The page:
Mary: “Well, what’s so great about democracy and the way that law is made and changed in it? And what do you mean about anarchy, and why would that be such a bad thing anyway?”

Professor: “Changes in significant law and policy should, in general, be carefully considered and debated and overall agreement from the people or their political representatives should be sought. Moreover, any such changes should be based upon evidence and reason, as these are the best ways in general of converging upon political and moral truths (and truth in general). And given the facts about human psychology and the world in general, incorporating the evaluative premises that the most essential moral and political goals ought to be happiness and flourishing, and realising that there are empirically better and worse ways of achieving these goals, then I believe such moral and political truths do in fact exist. If people know that there is a way for them to influence and change the law, however slow and flawed in might be, then they can agree to live by some laws that they don’t agree with, whilst seeking legitimately to change them. That is, as John Rawls argued, in a democracy where all people have a voice the strains of social commitment will be minimal. And if changes in law are based upon evidence and reason, then they are more likely to be right, truth will be more likely to prevail, and society will be more likely to progress. Certainly, such high ideals are often not met in practice, but this is not reason to at least aspire to and try our best to achieve them.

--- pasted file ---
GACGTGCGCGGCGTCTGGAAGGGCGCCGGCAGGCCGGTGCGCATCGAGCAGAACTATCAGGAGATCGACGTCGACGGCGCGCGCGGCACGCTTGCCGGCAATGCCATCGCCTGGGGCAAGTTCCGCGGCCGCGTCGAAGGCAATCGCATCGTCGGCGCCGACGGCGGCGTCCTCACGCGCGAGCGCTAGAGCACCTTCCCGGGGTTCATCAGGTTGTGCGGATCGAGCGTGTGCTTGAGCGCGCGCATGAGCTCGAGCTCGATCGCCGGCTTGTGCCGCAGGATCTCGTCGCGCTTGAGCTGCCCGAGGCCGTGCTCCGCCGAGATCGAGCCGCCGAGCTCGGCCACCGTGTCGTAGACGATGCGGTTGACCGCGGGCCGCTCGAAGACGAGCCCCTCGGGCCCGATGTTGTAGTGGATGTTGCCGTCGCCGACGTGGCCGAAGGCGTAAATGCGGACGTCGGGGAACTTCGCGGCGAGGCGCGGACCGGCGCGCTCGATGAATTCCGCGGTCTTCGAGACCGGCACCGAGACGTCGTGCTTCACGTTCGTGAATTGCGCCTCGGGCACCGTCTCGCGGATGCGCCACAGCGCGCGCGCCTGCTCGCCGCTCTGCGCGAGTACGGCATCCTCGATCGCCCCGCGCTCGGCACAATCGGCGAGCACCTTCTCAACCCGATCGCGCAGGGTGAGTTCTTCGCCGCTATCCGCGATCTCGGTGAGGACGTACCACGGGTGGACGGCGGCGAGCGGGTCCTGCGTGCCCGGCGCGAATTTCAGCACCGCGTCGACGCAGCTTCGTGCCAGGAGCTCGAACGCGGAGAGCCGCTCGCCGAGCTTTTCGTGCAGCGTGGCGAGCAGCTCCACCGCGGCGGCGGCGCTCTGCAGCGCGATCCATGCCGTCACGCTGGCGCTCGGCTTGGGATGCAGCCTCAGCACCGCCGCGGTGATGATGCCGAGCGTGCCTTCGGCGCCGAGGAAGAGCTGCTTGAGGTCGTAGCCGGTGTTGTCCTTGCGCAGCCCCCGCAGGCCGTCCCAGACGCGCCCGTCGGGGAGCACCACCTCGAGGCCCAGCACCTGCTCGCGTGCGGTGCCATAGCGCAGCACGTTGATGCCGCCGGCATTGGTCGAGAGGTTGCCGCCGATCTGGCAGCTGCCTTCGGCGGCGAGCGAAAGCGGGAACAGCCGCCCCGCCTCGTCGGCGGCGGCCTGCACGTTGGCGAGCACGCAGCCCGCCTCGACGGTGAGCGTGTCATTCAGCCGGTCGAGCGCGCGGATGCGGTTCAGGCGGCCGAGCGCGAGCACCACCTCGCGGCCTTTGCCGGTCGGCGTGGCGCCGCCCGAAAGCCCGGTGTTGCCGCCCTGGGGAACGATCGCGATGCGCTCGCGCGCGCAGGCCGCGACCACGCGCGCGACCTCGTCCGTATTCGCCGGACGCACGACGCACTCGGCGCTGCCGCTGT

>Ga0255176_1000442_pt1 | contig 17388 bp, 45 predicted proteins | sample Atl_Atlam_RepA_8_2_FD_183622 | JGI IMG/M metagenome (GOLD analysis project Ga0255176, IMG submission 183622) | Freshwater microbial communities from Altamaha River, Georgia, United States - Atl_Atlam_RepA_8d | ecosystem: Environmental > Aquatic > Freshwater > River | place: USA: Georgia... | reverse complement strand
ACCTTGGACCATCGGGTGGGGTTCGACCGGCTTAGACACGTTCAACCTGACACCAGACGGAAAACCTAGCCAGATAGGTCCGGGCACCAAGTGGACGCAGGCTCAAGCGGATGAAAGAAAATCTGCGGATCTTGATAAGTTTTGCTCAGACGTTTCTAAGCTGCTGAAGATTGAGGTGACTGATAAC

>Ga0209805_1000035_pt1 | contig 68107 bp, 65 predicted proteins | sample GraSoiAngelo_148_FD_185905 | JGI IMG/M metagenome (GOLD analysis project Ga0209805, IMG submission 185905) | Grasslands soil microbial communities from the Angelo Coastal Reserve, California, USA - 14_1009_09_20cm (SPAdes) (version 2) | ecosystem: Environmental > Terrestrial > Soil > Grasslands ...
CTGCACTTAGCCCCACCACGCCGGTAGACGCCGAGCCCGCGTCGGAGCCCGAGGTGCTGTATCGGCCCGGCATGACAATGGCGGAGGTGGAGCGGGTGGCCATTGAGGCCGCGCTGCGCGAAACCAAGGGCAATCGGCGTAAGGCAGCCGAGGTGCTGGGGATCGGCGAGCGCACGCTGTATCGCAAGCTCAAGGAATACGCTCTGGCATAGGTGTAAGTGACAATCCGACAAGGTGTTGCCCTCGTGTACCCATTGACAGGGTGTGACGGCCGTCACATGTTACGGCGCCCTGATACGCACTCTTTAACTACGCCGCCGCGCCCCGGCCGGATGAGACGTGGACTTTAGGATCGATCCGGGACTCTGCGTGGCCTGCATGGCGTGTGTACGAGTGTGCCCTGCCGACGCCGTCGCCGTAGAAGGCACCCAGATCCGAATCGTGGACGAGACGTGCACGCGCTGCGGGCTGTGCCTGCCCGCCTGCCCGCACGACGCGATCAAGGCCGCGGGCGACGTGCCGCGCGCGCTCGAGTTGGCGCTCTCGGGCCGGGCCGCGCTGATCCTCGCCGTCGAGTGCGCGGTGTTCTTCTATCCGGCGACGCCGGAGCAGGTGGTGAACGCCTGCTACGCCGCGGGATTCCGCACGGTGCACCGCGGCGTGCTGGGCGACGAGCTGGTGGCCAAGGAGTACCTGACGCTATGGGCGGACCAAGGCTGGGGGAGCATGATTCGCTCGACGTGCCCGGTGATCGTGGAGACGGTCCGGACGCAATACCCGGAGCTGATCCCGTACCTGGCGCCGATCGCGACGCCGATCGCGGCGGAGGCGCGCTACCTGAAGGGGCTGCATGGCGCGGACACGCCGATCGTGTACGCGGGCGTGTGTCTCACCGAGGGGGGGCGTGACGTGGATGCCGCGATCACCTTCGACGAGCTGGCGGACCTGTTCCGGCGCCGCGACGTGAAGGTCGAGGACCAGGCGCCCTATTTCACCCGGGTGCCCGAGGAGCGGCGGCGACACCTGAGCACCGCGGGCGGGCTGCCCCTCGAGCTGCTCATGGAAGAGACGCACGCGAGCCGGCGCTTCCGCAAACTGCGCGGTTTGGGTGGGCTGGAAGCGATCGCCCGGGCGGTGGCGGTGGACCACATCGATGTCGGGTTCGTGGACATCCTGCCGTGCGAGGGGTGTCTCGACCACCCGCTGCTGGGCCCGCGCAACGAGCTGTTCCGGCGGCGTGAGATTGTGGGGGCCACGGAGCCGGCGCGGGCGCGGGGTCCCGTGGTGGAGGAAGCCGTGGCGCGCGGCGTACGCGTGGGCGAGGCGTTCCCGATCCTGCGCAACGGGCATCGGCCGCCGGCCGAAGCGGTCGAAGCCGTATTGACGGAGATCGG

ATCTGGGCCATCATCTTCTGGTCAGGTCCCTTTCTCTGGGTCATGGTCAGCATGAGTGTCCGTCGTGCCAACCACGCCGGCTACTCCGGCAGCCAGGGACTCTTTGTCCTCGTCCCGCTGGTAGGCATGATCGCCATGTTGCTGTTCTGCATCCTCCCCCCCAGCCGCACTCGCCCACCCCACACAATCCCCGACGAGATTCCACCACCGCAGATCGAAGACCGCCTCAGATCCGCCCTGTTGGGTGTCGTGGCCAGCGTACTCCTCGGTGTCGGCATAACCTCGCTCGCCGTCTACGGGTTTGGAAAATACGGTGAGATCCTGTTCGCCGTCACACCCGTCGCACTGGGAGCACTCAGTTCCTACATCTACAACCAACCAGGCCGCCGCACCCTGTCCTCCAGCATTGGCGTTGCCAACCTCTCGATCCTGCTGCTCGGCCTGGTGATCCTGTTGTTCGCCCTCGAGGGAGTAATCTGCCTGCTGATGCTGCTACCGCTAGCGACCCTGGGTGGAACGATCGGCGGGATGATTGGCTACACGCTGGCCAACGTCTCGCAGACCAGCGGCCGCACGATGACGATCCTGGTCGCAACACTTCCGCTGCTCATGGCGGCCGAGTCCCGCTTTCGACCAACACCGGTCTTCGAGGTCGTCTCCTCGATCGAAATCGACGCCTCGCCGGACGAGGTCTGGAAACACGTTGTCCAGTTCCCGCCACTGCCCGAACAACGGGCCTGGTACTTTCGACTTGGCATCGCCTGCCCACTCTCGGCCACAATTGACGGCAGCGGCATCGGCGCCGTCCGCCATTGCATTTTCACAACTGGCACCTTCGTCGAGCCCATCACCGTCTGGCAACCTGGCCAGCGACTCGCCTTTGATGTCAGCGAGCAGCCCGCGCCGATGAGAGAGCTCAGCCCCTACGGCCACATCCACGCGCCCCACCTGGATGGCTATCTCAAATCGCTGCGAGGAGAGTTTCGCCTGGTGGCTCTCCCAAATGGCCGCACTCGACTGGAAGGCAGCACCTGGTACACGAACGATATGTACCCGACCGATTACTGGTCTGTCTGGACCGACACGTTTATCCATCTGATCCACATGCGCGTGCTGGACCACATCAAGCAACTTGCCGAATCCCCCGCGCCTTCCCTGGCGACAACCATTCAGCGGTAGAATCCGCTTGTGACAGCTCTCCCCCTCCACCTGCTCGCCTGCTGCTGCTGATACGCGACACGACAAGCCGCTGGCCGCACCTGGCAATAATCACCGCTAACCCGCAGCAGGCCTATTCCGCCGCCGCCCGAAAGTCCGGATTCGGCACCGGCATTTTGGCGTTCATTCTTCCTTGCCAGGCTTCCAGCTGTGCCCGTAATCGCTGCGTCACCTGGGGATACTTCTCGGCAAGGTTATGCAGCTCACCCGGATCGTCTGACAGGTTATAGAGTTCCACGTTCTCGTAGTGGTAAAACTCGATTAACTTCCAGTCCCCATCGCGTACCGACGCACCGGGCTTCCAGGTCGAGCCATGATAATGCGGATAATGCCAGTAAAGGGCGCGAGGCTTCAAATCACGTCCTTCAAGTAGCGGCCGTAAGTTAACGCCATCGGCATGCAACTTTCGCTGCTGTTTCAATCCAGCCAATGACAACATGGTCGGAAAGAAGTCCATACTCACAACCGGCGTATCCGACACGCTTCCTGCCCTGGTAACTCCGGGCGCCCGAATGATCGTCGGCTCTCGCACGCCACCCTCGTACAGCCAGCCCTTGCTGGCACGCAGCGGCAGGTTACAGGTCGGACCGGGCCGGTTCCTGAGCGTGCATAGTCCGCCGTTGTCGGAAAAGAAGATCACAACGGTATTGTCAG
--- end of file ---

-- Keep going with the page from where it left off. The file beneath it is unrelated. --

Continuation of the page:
To base changes in law instead upon mere force would be anarchy, and to base them upon mere numbers would be majoritarianism. The former is an irrational rejection of civil society, and the latter would practically guarantee that minorities would be ignored and perhaps oppressed. We all might find ourselves in a minority position on some issues, and we would hope that the majority would not just ride roughshod over us, but would instead consider our views, and be swayed by them if they are rationally persuasive enough. Therefore, it is rational that we should accord others the same consideration. Moreover, such a method will be more likely to be truth-seeking. In fact, if people are to be truly free, then they must be given liberties that allow them to go against the will of the majority, constrained only by being compatible with those same liberties for others.

Yes, it’s, slow, flawed, open to abuse, and almost certainly not the best possible system of government, but liberal democracy - probably representative rather than direct - is the best general system of government yet devised by humanity in terms of realizing individual human happiness and flourishing, as it gives citizens extensive freedoms and rights, and gives them all a say in who shall rule and what laws shall be made. Of course, those who choose not to participate will have their political decisions made for them by others. Moreover, giving government just the power that it requires to maintain a civil society, rather than being able to impose some moral view or other, allows it to devote more time to solving real problems, and reduces the opportunities for abuse of power and oppression of its citizens by the current or any future government.